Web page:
SYRACUSE, N.Y. (WSYR-TV) — A push is underway in Syracuse to make sure everyone in the area is counted in the 2020 Census.
Interfaith Works has just received a grant from the Central New York Community Foundation to support efforts to reach the “hard to count” populations in the area to ensure everyone is accurately counted.
CNYCF says $53 billion goes to New York State every single year based on census data.
In the 2010 Census, it’s estimated that 5,000 people were not counted in the City of Syracuse.
“That means that people aren’t completing their Census. They don’t understand, they don’t understand the importance of it, they don’t think it’s of value to them,” says Robyn Smith, Director of Strategic Initiatives for CNYCF.
Abdul Saboor is a Community Navigator at Interfaith Works in Syracuse. He says new Americans who have resettled in the U.S., specifically seniors, are among the hardest to count.
“There’s a much larger phenomenon that we’re dealing with today and that is trust, issue of trust. Trust toward the government.”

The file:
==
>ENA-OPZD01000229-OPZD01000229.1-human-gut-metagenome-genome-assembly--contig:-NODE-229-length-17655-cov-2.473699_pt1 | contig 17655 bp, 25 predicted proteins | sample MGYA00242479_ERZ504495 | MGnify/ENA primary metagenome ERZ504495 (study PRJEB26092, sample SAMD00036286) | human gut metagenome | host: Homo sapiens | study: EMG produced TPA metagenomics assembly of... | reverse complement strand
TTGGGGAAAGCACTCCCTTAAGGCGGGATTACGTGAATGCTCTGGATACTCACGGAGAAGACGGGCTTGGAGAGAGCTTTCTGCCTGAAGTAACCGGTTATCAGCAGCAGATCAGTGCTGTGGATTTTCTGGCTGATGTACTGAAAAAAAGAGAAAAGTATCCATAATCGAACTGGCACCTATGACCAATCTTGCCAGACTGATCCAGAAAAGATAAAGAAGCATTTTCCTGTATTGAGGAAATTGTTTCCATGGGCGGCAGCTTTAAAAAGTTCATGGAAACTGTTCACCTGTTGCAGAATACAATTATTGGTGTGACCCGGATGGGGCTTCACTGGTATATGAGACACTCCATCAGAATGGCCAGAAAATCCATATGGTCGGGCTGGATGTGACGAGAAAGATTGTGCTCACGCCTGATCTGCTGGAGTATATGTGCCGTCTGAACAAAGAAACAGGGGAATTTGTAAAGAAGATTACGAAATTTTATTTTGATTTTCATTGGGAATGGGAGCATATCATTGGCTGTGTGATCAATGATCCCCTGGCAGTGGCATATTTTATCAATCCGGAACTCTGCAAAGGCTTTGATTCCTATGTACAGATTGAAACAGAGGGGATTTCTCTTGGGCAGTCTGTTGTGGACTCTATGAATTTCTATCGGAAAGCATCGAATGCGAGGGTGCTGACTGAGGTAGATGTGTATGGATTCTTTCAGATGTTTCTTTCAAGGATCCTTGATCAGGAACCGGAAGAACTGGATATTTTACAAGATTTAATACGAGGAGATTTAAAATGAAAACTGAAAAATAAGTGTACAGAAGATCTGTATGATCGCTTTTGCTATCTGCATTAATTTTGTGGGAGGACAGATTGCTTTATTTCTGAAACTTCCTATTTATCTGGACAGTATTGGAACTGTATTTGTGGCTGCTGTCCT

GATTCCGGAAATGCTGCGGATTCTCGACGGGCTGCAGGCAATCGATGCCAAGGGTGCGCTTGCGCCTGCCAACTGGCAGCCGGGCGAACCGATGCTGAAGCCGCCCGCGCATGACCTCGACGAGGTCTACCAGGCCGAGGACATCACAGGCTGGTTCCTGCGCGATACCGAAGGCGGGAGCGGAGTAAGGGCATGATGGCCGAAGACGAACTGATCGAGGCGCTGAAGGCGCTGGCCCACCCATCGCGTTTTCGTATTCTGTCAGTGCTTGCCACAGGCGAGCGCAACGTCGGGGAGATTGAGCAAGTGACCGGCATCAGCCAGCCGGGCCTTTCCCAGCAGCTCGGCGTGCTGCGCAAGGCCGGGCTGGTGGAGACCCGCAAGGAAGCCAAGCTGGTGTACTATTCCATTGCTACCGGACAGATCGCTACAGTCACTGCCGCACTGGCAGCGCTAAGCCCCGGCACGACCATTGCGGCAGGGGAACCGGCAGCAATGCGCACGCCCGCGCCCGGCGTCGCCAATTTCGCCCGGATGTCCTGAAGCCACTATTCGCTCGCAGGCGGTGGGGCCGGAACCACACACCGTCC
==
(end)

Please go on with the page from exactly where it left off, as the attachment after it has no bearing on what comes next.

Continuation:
Interfaith also plans to use the grant to help people complete their Census online, which is a major effort for 2020.
“One other opportunity this will give us is that we will establish kiosks, computers, tablets, and phones available for families in a private and safe space to come in and complete their census,” Saboor tells NewsChannel 9.
Smith says it’s important for every single person in the area that all are counted.
“That means money to our schools, money to transportation, money to hospitals, money to neighborhood parks, all of the things that are important to everybody that lives here,” she says.
Based on the 2010 Census, New York lost legislative seats in Washington.
“So that’s a big one. When we’re thinking about who’s representing us and how we want to be represented Upstate we need to make sure we’re completing the census,” Smith says.
Saboor adds, “This is an opportunity to go to our population and give them the opportunity to have them shape their own future, and that is to be counted.”
A count that will last until the next Census, in 2030.
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